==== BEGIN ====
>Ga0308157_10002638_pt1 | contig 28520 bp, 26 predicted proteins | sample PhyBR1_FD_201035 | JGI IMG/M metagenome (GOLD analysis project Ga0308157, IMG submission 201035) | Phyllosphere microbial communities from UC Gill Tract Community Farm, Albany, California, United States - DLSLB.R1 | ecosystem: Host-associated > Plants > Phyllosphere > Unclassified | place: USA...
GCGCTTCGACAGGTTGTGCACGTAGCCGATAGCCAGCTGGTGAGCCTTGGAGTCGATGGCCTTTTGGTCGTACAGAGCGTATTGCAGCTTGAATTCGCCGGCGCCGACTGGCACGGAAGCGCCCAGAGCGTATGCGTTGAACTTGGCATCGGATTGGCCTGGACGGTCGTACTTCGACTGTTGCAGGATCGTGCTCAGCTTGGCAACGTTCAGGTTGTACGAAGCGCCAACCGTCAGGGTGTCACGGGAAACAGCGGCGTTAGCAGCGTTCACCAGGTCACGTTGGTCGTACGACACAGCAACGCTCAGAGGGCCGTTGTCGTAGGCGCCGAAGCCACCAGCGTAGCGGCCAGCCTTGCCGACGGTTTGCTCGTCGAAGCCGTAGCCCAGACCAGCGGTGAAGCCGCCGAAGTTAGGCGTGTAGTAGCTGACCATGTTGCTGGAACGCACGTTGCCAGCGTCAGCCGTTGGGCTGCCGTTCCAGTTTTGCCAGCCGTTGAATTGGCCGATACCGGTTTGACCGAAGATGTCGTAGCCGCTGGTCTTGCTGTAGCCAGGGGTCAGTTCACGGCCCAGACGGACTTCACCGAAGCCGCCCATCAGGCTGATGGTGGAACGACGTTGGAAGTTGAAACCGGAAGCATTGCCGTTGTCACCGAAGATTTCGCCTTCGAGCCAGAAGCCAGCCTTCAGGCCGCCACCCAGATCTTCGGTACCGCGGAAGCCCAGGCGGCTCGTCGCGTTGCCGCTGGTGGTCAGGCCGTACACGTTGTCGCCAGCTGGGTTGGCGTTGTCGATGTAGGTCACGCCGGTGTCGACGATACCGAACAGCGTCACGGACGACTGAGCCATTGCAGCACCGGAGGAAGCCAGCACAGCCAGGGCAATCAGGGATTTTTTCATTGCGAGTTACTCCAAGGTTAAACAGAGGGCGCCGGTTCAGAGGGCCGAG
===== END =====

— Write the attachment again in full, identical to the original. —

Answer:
>Ga0308157_10002638_pt1 | contig 28520 bp, 26 predicted proteins | sample PhyBR1_FD_201035 | JGI IMG/M metagenome (GOLD analysis project Ga0308157, IMG submission 201035) | Phyllosphere microbial communities from UC Gill Tract Community Farm, Albany, California, United States - DLSLB.R1 | ecosystem: Host-associated > Plants > Phyllosphere > Unclassified | place: USA...
GCGCTTCGACAGGTTGTGCACGTAGCCGATAGCCAGCTGGTGAGCCTTGGAGTCGATGGCCTTTTGGTCGTACAGAGCGTATTGCAGCTTGAATTCGCCGGCGCCGACTGGCACGGAAGCGCCCAGAGCGTATGCGTTGAACTTGGCATCGGATTGGCCTGGACGGTCGTACTTCGACTGTTGCAGGATCGTGCTCAGCTTGGCAACGTTCAGGTTGTACGAAGCGCCAACCGTCAGGGTGTCACGGGAAACAGCGGCGTTAGCAGCGTTCACCAGGTCACGTTGGTCGTACGACACAGCAACGCTCAGAGGGCCGTTGTCGTAGGCGCCGAAGCCACCAGCGTAGCGGCCAGCCTTGCCGACGGTTTGCTCGTCGAAGCCGTAGCCCAGACCAGCGGTGAAGCCGCCGAAGTTAGGCGTGTAGTAGCTGACCATGTTGCTGGAACGCACGTTGCCAGCGTCAGCCGTTGGGCTGCCGTTCCAGTTTTGCCAGCCGTTGAATTGGCCGATACCGGTTTGACCGAAGATGTCGTAGCCGCTGGTCTTGCTGTAGCCAGGGGTCAGTTCACGGCCCAGACGGACTTCACCGAAGCCGCCCATCAGGCTGATGGTGGAACGACGTTGGAAGTTGAAACCGGAAGCATTGCCGTTGTCACCGAAGATTTCGCCTTCGAGCCAGAAGCCAGCCTTCAGGCCGCCACCCAGATCTTCGGTACCGCGGAAGCCCAGGCGGCTCGTCGCGTTGCCGCTGGTGGTCAGGCCGTACACGTTGTCGCCAGCTGGGTTGGCGTTGTCGATGTAGGTCACGCCGGTGTCGACGATACCGAACAGCGTCACGGACGACTGAGCCATTGCAGCACCGGAGGAAGCCAGCACAGCCAGGGCAATCAGGGATTTTTTCATTGCGAGTTACTCCAAGGTTAAACAGAGGGCGCCGGTTCAGAGGGCCGAG